Wes Anderson hasn’t premiered a movie at the Venice Film Festival in 16 years, but he spends a lot of time in the Italian city. “I’ve been here much more as a wandering tourist.” he says, sitting under a stone veranda in the garden of an isolated Venetian island villa. This is where he likes to stay every time he visits. It’s stiflingly hot, but he’s in slacks and a long-sleeve shirt, his fair hair brushing his shoulders. It’s a uniform he’s hardly adjusted since he started making his offbeat indie comedies in the 1990s.
The day prior, Anderson had returned to the festival to present The Wonderful Story of Henry Sugar, a zippy and inventively formed short film for Netflix based on a story by the British children’s author Roald Dahl. Featuring a nesting egg of characters—played interchangeably by what Anderson calls his “company” of actors: Benedict Cumberbatch, Dev Patel, Ralph Fiennes, Richard Ayoade, and Ben Kingsley—it tells the tale of a selfish and wealthy Englishman (Cumberbatch) teaching himself how to see without his eyes. A moral fable of the kind Dahl made a staple, the story’s titular character follows the preternatural advice of a yogi (Kingsley) and uses his newfound knowledge to gamble. (Anderson was also on hand to collect the Cartier Glory to the Filmmaker Award, a festival prize bestowed on the likes of Ridley Scott, Abel Ferrara, Spike Lee, and Agnès Varda in recent years.)
Here, Anderson unpacks how that company came together to make the project, at times eating and living under the same roof; the extent of his ambitions as a theater director; and the Grand Budapest Hotel musical that ever was.
Vogue: For the first time in a long time, you could pretty much fit the cast of your film around a dinner table.
Wes Anderson: It’s true. Most of the actors play at least two people, so that reduces the number of actors we got. Our house was near the film’s set [in Maidstone, England], so Ralph and Benedict and Rupert Friend [who appears in the other shorts] all lived in our house during the shoot. Richard Ayoade was less than an hour’s drive away, so he stayed at home with his family. Ben Kingsley—who we loved—didn’t want to live in my house, which is completely understandable, and Dev usually came to dinner, but he stayed in the same place as Ben.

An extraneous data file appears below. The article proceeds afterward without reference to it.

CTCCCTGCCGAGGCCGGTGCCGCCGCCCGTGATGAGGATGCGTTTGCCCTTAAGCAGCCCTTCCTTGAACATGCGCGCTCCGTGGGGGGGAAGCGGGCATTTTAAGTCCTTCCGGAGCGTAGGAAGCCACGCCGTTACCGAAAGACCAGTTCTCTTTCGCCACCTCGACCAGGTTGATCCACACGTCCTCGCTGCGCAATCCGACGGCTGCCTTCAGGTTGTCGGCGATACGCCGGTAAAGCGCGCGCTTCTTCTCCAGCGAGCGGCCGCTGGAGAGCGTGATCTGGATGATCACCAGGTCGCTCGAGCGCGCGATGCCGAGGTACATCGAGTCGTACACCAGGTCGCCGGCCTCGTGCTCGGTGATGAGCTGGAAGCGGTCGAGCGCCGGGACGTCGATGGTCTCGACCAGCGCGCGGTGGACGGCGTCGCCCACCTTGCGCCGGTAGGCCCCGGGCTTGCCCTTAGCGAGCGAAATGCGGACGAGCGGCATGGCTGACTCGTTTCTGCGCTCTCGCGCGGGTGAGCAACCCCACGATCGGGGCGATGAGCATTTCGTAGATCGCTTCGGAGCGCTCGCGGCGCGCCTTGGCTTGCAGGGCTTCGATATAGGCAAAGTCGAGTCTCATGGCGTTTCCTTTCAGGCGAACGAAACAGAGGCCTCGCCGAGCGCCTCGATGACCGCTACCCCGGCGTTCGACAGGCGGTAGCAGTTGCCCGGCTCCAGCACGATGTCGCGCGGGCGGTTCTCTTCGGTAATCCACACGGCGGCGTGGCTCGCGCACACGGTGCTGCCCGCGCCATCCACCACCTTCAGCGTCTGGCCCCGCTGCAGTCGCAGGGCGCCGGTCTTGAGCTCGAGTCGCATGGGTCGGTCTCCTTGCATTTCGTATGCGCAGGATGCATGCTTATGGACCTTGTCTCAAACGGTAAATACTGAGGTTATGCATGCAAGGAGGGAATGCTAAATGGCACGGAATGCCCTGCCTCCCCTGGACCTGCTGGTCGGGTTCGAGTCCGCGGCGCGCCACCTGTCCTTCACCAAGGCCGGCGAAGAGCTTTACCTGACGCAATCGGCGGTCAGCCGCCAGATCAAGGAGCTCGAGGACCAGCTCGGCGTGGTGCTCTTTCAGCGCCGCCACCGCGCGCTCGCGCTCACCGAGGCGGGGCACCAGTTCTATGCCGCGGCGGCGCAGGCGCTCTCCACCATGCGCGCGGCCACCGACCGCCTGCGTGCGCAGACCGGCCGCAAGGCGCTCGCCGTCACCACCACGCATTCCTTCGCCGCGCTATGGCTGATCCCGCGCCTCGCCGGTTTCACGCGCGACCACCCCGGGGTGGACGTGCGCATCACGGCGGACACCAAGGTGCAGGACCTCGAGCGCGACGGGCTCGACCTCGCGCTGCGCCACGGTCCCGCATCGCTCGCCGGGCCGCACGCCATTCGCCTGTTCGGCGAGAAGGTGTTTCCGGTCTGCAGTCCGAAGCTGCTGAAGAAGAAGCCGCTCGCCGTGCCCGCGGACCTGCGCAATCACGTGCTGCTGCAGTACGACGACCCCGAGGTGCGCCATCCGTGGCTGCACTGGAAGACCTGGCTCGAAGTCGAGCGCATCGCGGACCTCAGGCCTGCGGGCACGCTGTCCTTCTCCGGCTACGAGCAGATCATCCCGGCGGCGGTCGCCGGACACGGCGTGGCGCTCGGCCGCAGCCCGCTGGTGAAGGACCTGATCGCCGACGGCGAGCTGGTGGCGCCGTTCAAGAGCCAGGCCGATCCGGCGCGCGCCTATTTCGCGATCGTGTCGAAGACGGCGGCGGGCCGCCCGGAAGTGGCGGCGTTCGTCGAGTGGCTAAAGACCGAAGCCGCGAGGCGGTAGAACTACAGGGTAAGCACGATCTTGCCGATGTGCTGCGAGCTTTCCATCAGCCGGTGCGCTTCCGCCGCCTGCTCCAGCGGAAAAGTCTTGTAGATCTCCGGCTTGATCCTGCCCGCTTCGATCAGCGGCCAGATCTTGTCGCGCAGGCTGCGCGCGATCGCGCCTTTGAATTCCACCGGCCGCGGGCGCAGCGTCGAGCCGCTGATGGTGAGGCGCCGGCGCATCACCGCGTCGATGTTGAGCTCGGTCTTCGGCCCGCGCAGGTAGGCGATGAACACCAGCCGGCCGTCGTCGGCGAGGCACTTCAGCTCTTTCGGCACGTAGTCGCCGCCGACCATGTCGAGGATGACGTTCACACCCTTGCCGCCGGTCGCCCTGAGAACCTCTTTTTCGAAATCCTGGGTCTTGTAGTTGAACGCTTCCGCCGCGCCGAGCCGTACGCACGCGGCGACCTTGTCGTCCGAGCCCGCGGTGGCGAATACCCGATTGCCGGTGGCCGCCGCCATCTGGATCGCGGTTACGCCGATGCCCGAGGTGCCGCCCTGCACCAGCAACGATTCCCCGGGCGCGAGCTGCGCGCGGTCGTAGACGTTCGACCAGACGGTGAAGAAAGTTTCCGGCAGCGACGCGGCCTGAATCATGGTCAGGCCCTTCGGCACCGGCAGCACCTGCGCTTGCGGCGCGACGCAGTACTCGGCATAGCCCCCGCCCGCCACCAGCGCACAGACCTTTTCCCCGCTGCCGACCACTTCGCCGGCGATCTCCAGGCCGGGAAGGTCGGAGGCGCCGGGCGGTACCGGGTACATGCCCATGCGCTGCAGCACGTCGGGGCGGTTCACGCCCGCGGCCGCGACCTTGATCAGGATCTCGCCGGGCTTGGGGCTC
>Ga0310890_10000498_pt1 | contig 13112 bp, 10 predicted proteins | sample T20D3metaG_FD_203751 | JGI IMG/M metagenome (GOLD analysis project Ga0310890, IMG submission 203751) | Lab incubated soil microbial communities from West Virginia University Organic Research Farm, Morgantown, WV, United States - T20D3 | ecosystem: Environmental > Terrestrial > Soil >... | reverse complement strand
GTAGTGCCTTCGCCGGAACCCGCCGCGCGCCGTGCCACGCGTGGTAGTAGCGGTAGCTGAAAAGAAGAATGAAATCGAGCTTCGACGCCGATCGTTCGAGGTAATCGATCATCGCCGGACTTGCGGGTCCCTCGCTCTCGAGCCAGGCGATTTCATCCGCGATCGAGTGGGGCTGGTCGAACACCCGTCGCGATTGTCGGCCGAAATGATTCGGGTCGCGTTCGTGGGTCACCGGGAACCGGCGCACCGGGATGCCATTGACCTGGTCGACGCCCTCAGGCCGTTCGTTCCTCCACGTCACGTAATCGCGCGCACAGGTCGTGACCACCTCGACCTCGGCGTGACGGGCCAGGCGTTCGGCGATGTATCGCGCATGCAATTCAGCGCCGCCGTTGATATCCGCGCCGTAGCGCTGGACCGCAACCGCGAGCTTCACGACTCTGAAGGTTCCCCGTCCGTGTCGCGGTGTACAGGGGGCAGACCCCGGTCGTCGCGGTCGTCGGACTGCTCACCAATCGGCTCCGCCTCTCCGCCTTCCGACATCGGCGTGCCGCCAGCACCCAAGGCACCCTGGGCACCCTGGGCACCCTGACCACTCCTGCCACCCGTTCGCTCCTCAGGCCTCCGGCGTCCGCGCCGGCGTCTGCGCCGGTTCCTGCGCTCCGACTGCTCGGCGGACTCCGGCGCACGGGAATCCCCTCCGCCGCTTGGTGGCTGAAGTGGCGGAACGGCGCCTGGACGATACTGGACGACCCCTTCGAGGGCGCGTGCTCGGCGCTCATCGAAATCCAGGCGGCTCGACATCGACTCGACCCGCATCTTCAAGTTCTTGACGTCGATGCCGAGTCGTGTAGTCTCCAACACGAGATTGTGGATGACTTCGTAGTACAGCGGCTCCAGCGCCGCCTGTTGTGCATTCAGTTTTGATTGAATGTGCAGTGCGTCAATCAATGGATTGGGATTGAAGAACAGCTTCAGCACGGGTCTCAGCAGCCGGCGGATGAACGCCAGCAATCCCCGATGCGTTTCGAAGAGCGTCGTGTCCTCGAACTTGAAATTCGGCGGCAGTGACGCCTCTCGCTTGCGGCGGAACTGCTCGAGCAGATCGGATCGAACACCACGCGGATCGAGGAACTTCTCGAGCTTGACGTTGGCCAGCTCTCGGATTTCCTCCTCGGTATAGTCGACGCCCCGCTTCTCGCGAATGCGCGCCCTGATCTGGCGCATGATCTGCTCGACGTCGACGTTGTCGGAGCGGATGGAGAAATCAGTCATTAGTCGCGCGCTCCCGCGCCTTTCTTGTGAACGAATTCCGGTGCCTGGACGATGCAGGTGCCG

But yes, we did fit around a dinner table. But we also had the director of photography, the key grips, the script supervisor Jen Furches [Roman Coppola’s wife], and a few others working on it staying with us. Benedict got COVID on the last day, and that meant he stayed in our house for another week. He had a walkie talkie and was totally asymptomatic so he spent much of that time lying in the sun.
I remember reading Dahl’s short story “The Landlady” and realizing that this man who was capable of so much childhood whimsy and inspiration was also capable of something so much…
Right. Do you remember when you realized he was capable of doing that too?
I remember thinking some of the children’s ones were pretty dark. He loves a villain who’s not just bad, but is nasty, awful, in every possible way. He loves to invent ways to make someone really deplorable and disgusting. But I think, maybe when I was [in high school], I came across one of his books for adults in a bookstore.
I don’t want to say that; they’re not exactly for adults. They are for anybody, but they’re not limited to adults because they’re stories written with a real twist. He couldn’t resist writing a story that has what most cinema has, and that a lot of literature doesn’t have. You could compare Dahl to Henry James or Marcel Proust.
You’ve now exclusively adapted Roald Dahl for the screen. Is the way you visualize his writing unique, in that sense?